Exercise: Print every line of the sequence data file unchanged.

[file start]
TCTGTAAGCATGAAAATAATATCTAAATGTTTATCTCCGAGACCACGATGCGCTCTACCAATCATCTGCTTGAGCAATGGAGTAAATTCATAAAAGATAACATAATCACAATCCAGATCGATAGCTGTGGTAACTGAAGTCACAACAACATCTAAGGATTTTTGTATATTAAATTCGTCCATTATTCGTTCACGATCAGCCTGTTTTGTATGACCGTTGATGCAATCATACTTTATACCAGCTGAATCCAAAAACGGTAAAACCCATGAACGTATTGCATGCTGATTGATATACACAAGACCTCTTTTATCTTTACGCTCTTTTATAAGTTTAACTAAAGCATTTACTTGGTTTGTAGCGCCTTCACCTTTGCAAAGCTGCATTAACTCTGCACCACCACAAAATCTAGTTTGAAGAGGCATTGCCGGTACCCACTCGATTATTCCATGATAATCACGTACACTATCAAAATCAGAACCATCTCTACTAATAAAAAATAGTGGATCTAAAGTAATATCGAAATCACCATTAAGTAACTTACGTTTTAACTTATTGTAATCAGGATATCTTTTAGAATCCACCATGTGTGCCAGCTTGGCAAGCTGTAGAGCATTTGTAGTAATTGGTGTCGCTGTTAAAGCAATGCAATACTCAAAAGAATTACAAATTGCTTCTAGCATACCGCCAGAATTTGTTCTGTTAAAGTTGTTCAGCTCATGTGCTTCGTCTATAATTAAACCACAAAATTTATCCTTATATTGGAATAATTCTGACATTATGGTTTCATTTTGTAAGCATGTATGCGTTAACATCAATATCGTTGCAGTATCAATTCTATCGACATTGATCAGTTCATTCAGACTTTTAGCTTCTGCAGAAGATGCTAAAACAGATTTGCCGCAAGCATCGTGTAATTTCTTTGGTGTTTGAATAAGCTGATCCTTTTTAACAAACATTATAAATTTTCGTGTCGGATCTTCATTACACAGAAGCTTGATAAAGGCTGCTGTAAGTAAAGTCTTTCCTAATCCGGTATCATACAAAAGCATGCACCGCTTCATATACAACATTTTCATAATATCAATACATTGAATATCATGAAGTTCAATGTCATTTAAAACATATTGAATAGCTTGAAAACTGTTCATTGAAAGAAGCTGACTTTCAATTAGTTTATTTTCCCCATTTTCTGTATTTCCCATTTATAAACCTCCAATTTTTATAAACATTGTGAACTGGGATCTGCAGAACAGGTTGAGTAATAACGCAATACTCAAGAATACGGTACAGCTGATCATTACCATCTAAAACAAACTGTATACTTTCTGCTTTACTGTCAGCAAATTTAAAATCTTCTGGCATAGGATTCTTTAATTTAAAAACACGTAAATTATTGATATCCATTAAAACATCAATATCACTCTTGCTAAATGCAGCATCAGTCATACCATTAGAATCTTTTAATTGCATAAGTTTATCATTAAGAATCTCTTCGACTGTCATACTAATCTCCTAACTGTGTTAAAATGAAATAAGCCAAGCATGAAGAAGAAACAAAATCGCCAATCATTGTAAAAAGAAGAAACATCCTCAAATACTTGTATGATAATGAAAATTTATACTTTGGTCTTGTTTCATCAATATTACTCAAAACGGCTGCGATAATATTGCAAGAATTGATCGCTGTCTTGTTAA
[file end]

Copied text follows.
TCTGTAAGCATGAAAATAATATCTAAATGTTTATCTCCGAGACCACGATGCGCTCTACCAATCATCTGCTTGAGCAATGGAGTAAATTCATAAAAGATAACATAATCACAATCCAGATCGATAGCTGTGGTAACTGAAGTCACAACAACATCTAAGGATTTTTGTATATTAAATTCGTCCATTATTCGTTCACGATCAGCCTGTTTTGTATGACCGTTGATGCAATCATACTTTATACCAGCTGAATCCAAAAACGGTAAAACCCATGAACGTATTGCATGCTGATTGATATACACAAGACCTCTTTTATCTTTACGCTCTTTTATAAGTTTAACTAAAGCATTTACTTGGTTTGTAGCGCCTTCACCTTTGCAAAGCTGCATTAACTCTGCACCACCACAAAATCTAGTTTGAAGAGGCATTGCCGGTACCCACTCGATTATTCCATGATAATCACGTACACTATCAAAATCAGAACCATCTCTACTAATAAAAAATAGTGGATCTAAAGTAATATCGAAATCACCATTAAGTAACTTACGTTTTAACTTATTGTAATCAGGATATCTTTTAGAATCCACCATGTGTGCCAGCTTGGCAAGCTGTAGAGCATTTGTAGTAATTGGTGTCGCTGTTAAAGCAATGCAATACTCAAAAGAATTACAAATTGCTTCTAGCATACCGCCAGAATTTGTTCTGTTAAAGTTGTTCAGCTCATGTGCTTCGTCTATAATTAAACCACAAAATTTATCCTTATATTGGAATAATTCTGACATTATGGTTTCATTTTGTAAGCATGTATGCGTTAACATCAATATCGTTGCAGTATCAATTCTATCGACATTGATCAGTTCATTCAGACTTTTAGCTTCTGCAGAAGATGCTAAAACAGATTTGCCGCAAGCATCGTGTAATTTCTTTGGTGTTTGAATAAGCTGATCCTTTTTAACAAACATTATAAATTTTCGTGTCGGATCTTCATTACACAGAAGCTTGATAAAGGCTGCTGTAAGTAAAGTCTTTCCTAATCCGGTATCATACAAAAGCATGCACCGCTTCATATACAACATTTTCATAATATCAATACATTGAATATCATGAAGTTCAATGTCATTTAAAACATATTGAATAGCTTGAAAACTGTTCATTGAAAGAAGCTGACTTTCAATTAGTTTATTTTCCCCATTTTCTGTATTTCCCATTTATAAACCTCCAATTTTTATAAACATTGTGAACTGGGATCTGCAGAACAGGTTGAGTAATAACGCAATACTCAAGAATACGGTACAGCTGATCATTACCATCTAAAACAAACTGTATACTTTCTGCTTTACTGTCAGCAAATTTAAAATCTTCTGGCATAGGATTCTTTAATTTAAAAACACGTAAATTATTGATATCCATTAAAACATCAATATCACTCTTGCTAAATGCAGCATCAGTCATACCATTAGAATCTTTTAATTGCATAAGTTTATCATTAAGAATCTCTTCGACTGTCATACTAATCTCCTAACTGTGTTAAAATGAAATAAGCCAAGCATGAAGAAGAAACAAAATCGCCAATCATTGTAAAAAGAAGAAACATCCTCAAATACTTGTATGATAATGAAAATTTATACTTTGGTCTTGTTTCATCAATATTACTCAAAACGGCTGCGATAATATTGCAAGAATTGATCGCTGTCTTGTTAA